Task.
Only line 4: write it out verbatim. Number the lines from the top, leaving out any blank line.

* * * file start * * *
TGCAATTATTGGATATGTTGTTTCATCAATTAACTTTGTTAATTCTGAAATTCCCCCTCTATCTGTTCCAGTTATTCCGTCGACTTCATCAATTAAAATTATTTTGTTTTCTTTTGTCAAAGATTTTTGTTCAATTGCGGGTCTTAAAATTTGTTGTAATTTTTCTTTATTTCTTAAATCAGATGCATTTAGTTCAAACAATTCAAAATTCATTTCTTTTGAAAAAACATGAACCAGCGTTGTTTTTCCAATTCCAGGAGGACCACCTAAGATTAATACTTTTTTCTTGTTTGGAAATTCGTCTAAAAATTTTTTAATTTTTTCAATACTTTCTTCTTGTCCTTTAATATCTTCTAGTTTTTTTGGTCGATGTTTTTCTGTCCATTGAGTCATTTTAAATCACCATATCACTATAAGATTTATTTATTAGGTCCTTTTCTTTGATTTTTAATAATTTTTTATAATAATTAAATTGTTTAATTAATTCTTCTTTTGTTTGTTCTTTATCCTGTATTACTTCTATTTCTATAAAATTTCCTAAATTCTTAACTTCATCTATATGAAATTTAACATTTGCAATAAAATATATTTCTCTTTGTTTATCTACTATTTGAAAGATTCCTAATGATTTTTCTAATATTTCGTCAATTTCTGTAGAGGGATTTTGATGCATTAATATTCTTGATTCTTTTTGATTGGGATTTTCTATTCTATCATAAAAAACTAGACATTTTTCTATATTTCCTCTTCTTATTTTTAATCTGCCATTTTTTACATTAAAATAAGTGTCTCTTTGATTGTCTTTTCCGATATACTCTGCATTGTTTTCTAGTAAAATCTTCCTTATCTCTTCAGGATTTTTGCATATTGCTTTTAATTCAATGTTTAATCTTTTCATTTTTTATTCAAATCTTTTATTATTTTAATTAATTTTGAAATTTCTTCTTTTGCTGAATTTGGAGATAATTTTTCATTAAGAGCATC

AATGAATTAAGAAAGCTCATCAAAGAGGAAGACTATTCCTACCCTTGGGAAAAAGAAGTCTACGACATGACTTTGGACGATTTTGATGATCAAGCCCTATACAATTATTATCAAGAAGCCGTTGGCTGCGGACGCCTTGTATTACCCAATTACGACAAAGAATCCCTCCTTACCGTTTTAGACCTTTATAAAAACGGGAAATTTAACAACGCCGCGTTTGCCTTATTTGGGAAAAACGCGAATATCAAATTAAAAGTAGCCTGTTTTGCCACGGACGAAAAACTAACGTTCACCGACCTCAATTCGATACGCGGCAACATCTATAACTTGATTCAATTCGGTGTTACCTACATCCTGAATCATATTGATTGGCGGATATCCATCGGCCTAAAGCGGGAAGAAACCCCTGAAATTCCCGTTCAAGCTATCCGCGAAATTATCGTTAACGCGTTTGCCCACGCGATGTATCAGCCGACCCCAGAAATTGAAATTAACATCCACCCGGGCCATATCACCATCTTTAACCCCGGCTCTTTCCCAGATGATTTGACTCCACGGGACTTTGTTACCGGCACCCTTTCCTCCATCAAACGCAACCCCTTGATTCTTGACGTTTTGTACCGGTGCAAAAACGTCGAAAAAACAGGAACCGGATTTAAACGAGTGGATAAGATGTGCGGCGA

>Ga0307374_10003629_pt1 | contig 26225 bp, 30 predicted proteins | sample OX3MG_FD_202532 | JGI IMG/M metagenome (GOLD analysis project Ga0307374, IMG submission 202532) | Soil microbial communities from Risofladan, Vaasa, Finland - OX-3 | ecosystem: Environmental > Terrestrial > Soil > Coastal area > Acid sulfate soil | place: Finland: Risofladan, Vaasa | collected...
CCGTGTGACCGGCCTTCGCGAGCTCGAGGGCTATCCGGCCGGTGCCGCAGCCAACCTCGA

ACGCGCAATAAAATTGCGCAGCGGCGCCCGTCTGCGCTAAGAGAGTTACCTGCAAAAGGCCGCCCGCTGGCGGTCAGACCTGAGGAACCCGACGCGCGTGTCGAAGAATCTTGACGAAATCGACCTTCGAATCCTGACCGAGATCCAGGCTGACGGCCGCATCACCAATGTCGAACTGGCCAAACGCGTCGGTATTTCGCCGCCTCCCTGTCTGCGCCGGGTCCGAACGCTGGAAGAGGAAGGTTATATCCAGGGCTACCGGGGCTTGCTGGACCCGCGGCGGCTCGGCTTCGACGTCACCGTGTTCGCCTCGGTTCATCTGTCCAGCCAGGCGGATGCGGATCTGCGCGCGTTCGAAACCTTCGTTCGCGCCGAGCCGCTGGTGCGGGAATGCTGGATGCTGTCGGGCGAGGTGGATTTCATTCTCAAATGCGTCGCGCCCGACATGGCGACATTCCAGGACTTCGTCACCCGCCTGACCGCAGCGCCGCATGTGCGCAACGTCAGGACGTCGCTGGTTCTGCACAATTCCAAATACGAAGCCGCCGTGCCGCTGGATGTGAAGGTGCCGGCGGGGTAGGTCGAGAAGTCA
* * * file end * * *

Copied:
CCGTGTGACCGGCCTTCGCGAGCTCGAGGGCTATCCGGCCGGTGCCGCAGCCAACCTCGA